"Stuck In The Middle With Bruce"


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CronoDAS

I was somewhat disappointed to find a lack of Magic: the Gathering players on LessWrong when I asked about it in the off-topic thread. You see, competitive Magic is one of the best, most demanding rationality battlefields that I know about. Furthermore, Magic is discussed extensively on the Internet, and many articles in which people try to explain how to become a better Magic player are, essentially, describing how to become more rational: how to better learn from experience, make judgments from noisy data, and (yes) overcome biases that interfere with one's ability to make better decisions.

Because people here don't play Magic, I can't simply link to those articles and say, "Here. Go read." I have to put everything into context, because Magic jargon has become its own language, distinct from English. Think I'm kidding? I was able to follow match coverage written in French using nothing but my knowledge of Magic-ese and what I remembered from my high school Spanish classes. Instead of simply linking, in order to give you the full effect, I'd have to undertake a project equivalent to translating a work in a foreign language.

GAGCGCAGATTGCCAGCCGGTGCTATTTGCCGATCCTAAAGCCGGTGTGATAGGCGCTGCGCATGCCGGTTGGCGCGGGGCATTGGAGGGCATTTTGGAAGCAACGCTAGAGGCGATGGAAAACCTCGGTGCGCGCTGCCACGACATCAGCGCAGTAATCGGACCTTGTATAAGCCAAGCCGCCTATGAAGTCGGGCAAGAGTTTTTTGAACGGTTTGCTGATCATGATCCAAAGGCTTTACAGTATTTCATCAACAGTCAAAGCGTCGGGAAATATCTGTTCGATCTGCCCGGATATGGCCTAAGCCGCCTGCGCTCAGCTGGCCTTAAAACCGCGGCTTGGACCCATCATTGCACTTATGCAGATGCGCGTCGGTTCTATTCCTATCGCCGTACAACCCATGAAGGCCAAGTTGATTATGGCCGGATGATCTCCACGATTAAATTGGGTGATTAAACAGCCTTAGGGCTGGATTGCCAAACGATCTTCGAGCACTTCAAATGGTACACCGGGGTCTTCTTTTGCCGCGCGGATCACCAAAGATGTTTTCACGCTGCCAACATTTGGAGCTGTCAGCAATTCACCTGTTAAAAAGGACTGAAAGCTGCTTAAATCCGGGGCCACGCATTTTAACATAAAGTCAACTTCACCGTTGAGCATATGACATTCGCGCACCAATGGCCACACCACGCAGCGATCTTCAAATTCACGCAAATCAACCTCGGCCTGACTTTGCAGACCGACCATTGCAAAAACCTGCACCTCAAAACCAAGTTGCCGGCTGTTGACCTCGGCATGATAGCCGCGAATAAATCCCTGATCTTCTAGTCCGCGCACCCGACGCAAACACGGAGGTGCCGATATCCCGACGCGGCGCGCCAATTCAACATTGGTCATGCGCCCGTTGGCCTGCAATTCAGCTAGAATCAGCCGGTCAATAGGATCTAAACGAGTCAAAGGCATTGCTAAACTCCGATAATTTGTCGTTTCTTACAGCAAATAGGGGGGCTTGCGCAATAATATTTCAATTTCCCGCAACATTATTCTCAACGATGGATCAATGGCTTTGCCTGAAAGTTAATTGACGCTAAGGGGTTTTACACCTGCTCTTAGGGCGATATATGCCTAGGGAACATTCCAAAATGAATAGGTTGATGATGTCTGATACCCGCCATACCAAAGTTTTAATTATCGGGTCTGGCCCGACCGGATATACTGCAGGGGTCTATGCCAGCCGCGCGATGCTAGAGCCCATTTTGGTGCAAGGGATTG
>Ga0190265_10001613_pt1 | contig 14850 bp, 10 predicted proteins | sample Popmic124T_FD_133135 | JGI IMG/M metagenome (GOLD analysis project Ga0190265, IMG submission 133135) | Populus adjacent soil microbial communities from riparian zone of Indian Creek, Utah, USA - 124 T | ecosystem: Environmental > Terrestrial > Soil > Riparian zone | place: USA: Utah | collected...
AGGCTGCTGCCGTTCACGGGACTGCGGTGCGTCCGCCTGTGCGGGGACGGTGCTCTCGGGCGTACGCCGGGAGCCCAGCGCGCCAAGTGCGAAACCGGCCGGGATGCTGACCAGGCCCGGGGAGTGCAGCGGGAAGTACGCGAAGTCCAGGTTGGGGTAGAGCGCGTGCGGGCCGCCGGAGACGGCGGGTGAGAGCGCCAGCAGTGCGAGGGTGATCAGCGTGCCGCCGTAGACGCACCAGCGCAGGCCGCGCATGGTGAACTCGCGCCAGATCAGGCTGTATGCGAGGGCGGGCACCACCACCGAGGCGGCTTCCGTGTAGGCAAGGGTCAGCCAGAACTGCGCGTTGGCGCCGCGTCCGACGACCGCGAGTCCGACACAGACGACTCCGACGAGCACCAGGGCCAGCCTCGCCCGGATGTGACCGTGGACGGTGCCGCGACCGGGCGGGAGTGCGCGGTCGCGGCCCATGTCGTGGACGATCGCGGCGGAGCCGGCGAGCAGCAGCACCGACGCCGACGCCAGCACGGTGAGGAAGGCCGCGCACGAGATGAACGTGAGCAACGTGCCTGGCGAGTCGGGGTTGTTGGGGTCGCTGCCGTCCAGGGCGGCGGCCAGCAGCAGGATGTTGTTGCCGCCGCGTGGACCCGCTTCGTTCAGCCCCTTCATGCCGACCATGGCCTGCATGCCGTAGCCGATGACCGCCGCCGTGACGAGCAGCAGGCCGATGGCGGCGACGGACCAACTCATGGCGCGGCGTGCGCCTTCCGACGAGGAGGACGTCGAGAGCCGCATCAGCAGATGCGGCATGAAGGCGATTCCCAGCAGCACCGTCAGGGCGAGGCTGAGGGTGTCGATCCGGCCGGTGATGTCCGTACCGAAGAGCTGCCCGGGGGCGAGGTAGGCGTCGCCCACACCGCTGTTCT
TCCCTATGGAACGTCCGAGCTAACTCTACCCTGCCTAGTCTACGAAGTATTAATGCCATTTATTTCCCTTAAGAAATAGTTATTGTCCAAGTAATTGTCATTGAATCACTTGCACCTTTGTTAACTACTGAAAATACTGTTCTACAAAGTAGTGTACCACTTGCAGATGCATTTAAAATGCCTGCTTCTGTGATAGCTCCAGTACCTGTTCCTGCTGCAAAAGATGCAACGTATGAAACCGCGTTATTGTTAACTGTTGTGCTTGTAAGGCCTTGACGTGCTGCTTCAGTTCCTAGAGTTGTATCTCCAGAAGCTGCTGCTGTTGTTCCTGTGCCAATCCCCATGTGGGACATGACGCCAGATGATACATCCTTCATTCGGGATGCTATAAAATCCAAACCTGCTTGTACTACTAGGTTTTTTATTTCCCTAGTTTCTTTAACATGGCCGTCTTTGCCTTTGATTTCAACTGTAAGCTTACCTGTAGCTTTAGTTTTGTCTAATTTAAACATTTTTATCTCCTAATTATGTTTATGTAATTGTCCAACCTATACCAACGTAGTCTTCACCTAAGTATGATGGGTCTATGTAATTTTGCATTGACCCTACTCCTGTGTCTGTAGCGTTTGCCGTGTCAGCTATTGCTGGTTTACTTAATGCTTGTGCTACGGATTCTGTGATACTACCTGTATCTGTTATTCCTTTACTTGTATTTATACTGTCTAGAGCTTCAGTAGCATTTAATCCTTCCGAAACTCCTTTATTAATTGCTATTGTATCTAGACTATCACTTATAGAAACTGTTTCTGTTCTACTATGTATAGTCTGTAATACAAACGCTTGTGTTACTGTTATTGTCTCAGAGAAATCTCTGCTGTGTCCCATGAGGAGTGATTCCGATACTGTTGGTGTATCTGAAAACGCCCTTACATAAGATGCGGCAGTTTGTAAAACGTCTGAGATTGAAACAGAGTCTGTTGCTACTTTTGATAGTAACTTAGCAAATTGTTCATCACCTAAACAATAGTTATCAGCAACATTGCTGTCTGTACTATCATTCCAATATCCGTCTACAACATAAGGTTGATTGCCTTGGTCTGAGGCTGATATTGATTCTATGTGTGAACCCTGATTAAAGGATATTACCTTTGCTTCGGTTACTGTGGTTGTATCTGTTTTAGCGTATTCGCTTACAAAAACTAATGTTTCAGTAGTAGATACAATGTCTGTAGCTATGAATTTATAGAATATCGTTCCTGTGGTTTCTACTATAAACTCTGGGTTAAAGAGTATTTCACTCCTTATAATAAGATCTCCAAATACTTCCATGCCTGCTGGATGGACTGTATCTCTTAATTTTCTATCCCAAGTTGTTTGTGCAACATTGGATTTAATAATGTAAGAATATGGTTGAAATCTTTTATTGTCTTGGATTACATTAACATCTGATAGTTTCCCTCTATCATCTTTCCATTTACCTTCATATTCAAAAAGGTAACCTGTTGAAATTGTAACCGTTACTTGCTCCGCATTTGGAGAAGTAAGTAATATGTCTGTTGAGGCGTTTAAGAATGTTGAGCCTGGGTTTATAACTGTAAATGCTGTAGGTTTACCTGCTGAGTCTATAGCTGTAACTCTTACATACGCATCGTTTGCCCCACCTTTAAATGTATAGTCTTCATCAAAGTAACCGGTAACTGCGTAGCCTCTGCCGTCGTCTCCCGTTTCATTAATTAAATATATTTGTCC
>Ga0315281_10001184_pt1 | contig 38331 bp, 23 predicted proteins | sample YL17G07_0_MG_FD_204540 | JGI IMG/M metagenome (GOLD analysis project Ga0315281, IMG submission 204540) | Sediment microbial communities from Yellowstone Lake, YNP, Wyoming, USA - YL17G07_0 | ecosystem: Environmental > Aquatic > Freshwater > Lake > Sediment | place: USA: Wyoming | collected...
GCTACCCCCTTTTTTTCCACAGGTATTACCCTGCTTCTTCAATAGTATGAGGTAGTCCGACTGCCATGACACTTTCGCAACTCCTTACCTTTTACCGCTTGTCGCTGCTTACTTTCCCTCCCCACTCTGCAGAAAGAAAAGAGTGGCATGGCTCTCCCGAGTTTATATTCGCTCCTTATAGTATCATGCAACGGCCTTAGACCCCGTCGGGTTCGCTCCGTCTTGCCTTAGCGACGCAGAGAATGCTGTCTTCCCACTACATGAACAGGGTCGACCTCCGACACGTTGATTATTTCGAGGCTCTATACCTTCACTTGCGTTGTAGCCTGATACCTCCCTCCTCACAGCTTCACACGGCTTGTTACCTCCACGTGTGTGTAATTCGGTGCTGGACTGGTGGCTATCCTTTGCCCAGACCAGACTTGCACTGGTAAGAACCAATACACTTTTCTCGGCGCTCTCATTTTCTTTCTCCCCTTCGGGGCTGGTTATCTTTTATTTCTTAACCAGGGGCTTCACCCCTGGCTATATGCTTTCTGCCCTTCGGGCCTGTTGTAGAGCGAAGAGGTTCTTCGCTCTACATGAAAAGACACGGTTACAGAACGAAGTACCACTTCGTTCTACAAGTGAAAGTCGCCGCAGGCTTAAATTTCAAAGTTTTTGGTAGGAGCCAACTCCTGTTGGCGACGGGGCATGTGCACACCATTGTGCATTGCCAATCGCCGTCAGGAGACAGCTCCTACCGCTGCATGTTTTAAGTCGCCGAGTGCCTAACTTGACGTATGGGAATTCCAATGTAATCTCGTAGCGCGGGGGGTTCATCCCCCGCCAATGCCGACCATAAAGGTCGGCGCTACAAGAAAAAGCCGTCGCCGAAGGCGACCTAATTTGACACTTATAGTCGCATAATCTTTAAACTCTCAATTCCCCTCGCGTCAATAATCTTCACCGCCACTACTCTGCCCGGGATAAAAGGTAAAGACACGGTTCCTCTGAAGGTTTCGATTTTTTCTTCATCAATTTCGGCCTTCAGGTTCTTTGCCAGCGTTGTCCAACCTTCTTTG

So it is with great trepidation that I give you, untranslated, one of the "classics" of Magic literature.

Stuck In The Middle With Bruce by John F. Rizzo.

Now, John "Friggin'" Rizzo isn't one of the great Magic players. Far from it. He is, however, one of the great Magic writers, to the extent that the adjective "great" can be applied to someone who writes about Magic. His bizarre stream-of-consciousness writing style, personal stories, and strongly held opinions have made him a legend in the Magic community. "Stuck in the Middle with Bruce" is his most famous work, as incomprehensible as it may be to those who don't speak our language (and even to those that do).

So, why am I choosing to direct you to this particular piece of writing? Well, although Rizzo doesn't know much about winning, he knows an awful lot about what causes people to lose, and that's the topic of this particular piece - people's need to lose.

Does Bruce whisper into your ear, too?